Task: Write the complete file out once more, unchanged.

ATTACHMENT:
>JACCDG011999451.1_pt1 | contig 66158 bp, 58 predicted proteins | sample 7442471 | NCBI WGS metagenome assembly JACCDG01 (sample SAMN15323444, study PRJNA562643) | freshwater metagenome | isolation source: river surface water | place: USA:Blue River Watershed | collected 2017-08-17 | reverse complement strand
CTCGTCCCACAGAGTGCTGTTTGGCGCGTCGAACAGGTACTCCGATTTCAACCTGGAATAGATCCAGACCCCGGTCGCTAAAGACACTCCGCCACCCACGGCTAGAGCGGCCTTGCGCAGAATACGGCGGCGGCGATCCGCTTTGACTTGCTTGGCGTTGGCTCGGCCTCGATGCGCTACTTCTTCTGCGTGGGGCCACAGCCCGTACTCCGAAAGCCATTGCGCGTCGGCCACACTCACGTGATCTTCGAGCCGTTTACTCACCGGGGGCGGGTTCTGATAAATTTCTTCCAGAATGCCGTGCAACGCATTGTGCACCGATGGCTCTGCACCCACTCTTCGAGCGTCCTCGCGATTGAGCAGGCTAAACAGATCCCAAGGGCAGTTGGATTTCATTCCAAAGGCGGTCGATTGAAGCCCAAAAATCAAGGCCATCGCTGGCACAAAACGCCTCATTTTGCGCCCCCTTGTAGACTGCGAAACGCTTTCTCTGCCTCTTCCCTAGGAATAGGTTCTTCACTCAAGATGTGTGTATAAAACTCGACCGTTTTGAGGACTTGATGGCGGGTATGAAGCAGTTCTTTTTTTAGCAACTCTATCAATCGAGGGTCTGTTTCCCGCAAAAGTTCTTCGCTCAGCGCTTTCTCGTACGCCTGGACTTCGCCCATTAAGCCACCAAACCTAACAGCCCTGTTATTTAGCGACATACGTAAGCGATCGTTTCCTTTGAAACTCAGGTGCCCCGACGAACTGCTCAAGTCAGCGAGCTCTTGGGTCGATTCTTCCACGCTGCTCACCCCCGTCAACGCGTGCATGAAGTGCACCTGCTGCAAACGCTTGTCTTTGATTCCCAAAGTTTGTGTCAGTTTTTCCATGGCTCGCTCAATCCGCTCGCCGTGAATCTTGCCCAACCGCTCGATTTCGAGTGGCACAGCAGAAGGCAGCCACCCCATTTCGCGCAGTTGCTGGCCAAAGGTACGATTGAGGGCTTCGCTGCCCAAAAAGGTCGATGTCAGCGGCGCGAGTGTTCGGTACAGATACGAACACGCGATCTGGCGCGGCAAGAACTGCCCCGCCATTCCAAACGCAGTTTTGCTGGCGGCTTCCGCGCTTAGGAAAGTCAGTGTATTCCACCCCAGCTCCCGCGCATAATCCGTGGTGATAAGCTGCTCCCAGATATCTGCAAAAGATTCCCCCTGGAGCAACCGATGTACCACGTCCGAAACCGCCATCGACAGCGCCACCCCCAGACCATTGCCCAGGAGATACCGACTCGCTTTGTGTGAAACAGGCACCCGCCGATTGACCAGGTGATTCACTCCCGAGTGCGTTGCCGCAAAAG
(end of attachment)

>JACCDG011999451.1_pt1 | contig 66158 bp, 58 predicted proteins | sample 7442471 | NCBI WGS metagenome assembly JACCDG01 (sample SAMN15323444, study PRJNA562643) | freshwater metagenome | isolation source: river surface water | place: USA:Blue River Watershed | collected 2017-08-17 | reverse complement strand
CTCGTCCCACAGAGTGCTGTTTGGCGCGTCGAACAGGTACTCCGATTTCAACCTGGAATAGATCCAGACCCCGGTCGCTAAAGACACTCCGCCACCCACGGCTAGAGCGGCCTTGCGCAGAATACGGCGGCGGCGATCCGCTTTGACTTGCTTGGCGTTGGCTCGGCCTCGATGCGCTACTTCTTCTGCGTGGGGCCACAGCCCGTACTCCGAAAGCCATTGCGCGTCGGCCACACTCACGTGATCTTCGAGCCGTTTACTCACCGGGGGCGGGTTCTGATAAATTTCTTCCAGAATGCCGTGCAACGCATTGTGCACCGATGGCTCTGCACCCACTCTTCGAGCGTCCTCGCGATTGAGCAGGCTAAACAGATCCCAAGGGCAGTTGGATTTCATTCCAAAGGCGGTCGATTGAAGCCCAAAAATCAAGGCCATCGCTGGCACAAAACGCCTCATTTTGCGCCCCCTTGTAGACTGCGAAACGCTTTCTCTGCCTCTTCCCTAGGAATAGGTTCTTCACTCAAGATGTGTGTATAAAACTCGACCGTTTTGAGGACTTGATGGCGGGTATGAAGCAGTTCTTTTTTTAGCAACTCTATCAATCGAGGGTCTGTTTCCCGCAAAAGTTCTTCGCTCAGCGCTTTCTCGTACGCCTGGACTTCGCCCATTAAGCCACCAAACCTAACAGCCCTGTTATTTAGCGACATACGTAAGCGATCGTTTCCTTTGAAACTCAGGTGCCCCGACGAACTGCTCAAGTCAGCGAGCTCTTGGGTCGATTCTTCCACGCTGCTCACCCCCGTCAACGCGTGCATGAAGTGCACCTGCTGCAAACGCTTGTCTTTGATTCCCAAAGTTTGTGTCAGTTTTTCCATGGCTCGCTCAATCCGCTCGCCGTGAATCTTGCCCAACCGCTCGATTTCGAGTGGCACAGCAGAAGGCAGCCACCCCATTTCGCGCAGTTGCTGGCCAAAGGTACGATTGAGGGCTTCGCTGCCCAAAAAGGTCGATGTCAGCGGCGCGAGTGTTCGGTACAGATACGAACACGCGATCTGGCGCGGCAAGAACTGCCCCGCCATTCCAAACGCAGTTTTGCTGGCGGCTTCCGCGCTTAGGAAAGTCAGTGTATTCCACCCCAGCTCCCGCGCATAATCCGTGGTGATAAGCTGCTCCCAGATATCTGCAAAAGATTCCCCCTGGAGCAACCGATGTACCACGTCCGAAACCGCCATCGACAGCGCCACCCCCAGACCATTGCCCAGGAGATACCGACTCGCTTTGTGTGAAACAGGCACCCGCCGATTGACCAGGTGATTCACTCCCGAGTGCGTTGCCGCAAAAG